But, short of those river crossings, my feet stayed perfectly dry through mud, tall grasses and shrubs. My socks remained dry and my feet toasty. I was even able to wear my socks to bed most evenings.
Your feet might get a little damp from sweat, but this is nothing compared to how wet they would be in a heavy downpour without the waterproofing barrier.
If you’re hiking in the rain regularly then it’s pretty clear to me that wearing waterproof boots is the way to go. That said there are many hikers who would disagree.
The argument against
Those against waterproof boots cite the reduced breathability that you compromise with waterproofing – even with membranes like Gore-Tex (it’s true to some extent – but some cheaper hiking boots can be both sweaty and completely non-waterproof.).
Those against waterproofing also like to point out that lighter breathable boots dry quicker and so although they do get wet – they’re not going to stay as wet for long.
If you’re going to get wet either way, I’d rather have an option that’ll dry quicker on the trail, and that’s a boot without waterproofing.”
While it’s true that waterproof boots take longer to dry and stay wet for longer – the fact that they only get wet in extreme conditions is overlooked. I guess the choice comes down to whether you want wet boots that dry quickly or boots that rarely get wet but dry much slower.
In the end the choice between a waterproof hiking boot or a non-waterproof boot comes down to the conditions your likely to be hiking in.
Do hiking boots work in the snow?
Only hiking boots with a high waterproof rating will be useful for walking in the snow. If you step into deep snow with hiking boots that are not waterproof then snow may melt between the laces and be absorbed by the material – leaving you with damp and potentially cold feet in a short amount of time.
If your hiking in fresh snow over long distances then it’s a good idea to wear snowshoes which will distribute your weight and make it much more comfortable to walk.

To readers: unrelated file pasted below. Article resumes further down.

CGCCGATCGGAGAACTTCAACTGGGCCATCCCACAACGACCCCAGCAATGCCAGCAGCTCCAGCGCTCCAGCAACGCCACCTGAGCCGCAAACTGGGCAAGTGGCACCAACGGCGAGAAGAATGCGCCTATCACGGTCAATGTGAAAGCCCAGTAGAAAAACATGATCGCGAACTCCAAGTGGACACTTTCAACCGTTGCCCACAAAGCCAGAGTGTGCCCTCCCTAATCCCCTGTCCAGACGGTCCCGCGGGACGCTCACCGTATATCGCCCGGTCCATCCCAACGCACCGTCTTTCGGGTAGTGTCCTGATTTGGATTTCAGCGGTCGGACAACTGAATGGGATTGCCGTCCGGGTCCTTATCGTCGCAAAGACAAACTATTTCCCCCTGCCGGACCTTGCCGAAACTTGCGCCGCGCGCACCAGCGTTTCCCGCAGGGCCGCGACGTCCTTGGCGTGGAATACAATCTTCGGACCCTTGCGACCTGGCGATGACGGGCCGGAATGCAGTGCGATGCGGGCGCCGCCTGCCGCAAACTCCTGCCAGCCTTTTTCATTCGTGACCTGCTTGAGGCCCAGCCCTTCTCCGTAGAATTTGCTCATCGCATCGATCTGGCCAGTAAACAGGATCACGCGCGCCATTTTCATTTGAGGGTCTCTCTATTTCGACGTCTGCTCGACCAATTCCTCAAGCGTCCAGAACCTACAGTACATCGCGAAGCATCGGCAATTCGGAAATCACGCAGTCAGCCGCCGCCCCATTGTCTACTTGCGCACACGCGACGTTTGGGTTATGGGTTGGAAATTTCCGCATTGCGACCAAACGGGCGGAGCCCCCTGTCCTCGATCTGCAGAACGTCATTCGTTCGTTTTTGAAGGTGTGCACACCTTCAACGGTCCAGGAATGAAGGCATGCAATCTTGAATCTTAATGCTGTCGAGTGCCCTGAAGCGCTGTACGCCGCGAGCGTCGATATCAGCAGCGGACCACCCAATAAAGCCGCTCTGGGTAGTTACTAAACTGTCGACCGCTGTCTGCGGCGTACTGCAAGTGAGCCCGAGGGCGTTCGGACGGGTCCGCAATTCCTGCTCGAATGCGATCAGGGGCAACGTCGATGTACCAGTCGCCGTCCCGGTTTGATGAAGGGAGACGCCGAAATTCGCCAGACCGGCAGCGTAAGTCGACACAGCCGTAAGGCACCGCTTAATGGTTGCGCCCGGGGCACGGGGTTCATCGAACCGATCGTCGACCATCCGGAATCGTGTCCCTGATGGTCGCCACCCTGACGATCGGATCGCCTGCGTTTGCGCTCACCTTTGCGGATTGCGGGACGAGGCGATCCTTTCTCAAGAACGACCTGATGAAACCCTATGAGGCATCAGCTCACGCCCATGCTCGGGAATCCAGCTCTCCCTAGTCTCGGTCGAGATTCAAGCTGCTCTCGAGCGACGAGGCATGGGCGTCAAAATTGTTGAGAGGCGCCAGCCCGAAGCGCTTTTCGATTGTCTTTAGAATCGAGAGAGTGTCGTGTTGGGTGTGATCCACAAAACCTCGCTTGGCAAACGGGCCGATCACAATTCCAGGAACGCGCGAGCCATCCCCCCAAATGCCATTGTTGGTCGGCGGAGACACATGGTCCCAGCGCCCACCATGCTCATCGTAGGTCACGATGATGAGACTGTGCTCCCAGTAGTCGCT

What about rubber boots?
A cheaper alternative is to wear wellies (water or rubber boots) which are made from plastic and rubber and come up high on your leg. These are fully waterproof but are not as comfortable as hiking boots when walking over more challenging terrain.
You’ll still get damp feet from condensation and sweat building up in your socks as rubber boot have zero breathability.
For hiking along trails hiking boots give you better grip and a more precise fit. Rubber boots are better for short country walks or working in your backyard.
Not all hiking boots are waterproof and not all hiking boots are breathable. There are two ways to get wet feet – from water seeping through the outside layers or moisture building up from sweat that can’t escape from the inside.
Waterproof boots will protect you from the rain, while breathable boots will keep you dry from your own sweat. Membranes like Gore-Tex do a great job of both and will keep you dry for longer.
The one thing that some non-waterproof boots have going for them is that they dry much faster – so although they do get wet, they won’t STAY wet.
If you’re hiking regularly in the rain then waterproof boots can make an otherwise miserable trek – great fun. If you’re trail running or day trekking on dry tracks with little chance of water contact – then you don’t really have to worry about waterproofing.
I hope you enjoyed reading this, feel free to check out our other outdoor guides and gear reviews. Thanks for reading and enjoy the trail.